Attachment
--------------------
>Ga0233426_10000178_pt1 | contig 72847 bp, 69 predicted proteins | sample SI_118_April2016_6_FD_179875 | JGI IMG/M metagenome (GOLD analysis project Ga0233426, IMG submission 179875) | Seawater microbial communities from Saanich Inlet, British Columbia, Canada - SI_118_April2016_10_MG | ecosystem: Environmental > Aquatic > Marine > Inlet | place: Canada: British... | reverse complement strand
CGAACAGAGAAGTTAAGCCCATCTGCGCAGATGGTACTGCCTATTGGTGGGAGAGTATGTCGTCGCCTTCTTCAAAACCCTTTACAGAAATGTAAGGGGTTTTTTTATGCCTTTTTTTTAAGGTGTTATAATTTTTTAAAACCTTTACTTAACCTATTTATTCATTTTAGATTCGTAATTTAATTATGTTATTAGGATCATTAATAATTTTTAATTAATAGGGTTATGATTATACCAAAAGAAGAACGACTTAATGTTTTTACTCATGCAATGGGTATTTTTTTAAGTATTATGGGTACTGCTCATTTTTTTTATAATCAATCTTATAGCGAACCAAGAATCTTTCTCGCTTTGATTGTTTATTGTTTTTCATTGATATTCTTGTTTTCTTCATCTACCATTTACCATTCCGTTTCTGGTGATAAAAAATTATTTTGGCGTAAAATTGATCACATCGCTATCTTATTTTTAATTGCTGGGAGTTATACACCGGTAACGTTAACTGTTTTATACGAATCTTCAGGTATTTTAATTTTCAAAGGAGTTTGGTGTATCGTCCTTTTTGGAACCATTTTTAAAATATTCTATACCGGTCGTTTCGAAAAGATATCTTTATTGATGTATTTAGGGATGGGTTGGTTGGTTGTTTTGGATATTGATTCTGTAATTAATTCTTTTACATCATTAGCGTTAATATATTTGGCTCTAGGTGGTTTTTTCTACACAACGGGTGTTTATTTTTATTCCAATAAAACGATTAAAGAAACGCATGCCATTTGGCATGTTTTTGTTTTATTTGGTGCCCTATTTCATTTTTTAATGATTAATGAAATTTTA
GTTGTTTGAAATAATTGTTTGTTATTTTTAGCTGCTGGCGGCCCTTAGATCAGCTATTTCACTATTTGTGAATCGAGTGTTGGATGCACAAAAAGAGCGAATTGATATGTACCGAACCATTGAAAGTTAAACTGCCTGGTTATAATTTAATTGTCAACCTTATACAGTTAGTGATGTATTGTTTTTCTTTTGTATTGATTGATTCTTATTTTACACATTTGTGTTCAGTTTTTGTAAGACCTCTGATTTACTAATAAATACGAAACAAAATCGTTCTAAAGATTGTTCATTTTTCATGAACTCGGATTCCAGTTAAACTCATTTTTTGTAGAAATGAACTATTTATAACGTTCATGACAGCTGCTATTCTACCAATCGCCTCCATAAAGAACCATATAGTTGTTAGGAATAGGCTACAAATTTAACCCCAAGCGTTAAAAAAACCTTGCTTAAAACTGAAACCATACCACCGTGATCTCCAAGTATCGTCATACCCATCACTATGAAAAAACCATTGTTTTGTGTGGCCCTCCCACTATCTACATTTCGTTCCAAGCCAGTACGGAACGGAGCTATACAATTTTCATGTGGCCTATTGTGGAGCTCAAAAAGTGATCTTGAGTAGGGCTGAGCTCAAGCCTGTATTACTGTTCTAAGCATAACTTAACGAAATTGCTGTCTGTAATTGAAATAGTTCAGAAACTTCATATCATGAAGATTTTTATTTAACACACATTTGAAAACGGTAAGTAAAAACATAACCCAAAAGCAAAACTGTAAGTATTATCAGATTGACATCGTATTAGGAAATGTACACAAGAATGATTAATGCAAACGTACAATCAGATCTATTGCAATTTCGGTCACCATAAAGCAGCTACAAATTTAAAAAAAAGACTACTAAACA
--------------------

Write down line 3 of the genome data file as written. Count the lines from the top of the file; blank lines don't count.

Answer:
GTTGTTTGAAATAATTGTTTGTTATTTTTAGCTGCTGGCGGCCCTTAGATCAGCTATTTCACTATTTGTGAATCGAGTGTTGGATGCACAAAAAGAGCGAATTGATATGTACCGAACCATTGAAAGTTAAACTGCCTGGTTATAATTTAATTGTCAACCTTATACAGTTAGTGATGTATTGTTTTTCTTTTGTATTGATTGATTCTTATTTTACACATTTGTGTTCAGTTTTTGTAAGACCTCTGATTTACTAATAAATACGAAACAAAATCGTTCTAAAGATTGTTCATTTTTCATGAACTCGGATTCCAGTTAAACTCATTTTTTGTAGAAATGAACTATTTATAACGTTCATGACAGCTGCTATTCTACCAATCGCCTCCATAAAGAACCATATAGTTGTTAGGAATAGGCTACAAATTTAACCCCAAGCGTTAAAAAAACCTTGCTTAAAACTGAAACCATACCACCGTGATCTCCAAGTATCGTCATACCCATCACTATGAAAAAACCATTGTTTTGTGTGGCCCTCCCACTATCTACATTTCGTTCCAAGCCAGTACGGAACGGAGCTATACAATTTTCATGTGGCCTATTGTGGAGCTCAAAAAGTGATCTTGAGTAGGGCTGAGCTCAAGCCTGTATTACTGTTCTAAGCATAACTTAACGAAATTGCTGTCTGTAATTGAAATAGTTCAGAAACTTCATATCATGAAGATTTTTATTTAACACACATTTGAAAACGGTAAGTAAAAACATAACCCAAAAGCAAAACTGTAAGTATTATCAGATTGACATCGTATTAGGAAATGTACACAAGAATGATTAATGCAAACGTACAATCAGATCTATTGCAATTTCGGTCACCATAAAGCAGCTACAAATTTAAAAAAAAGACTACTAAACA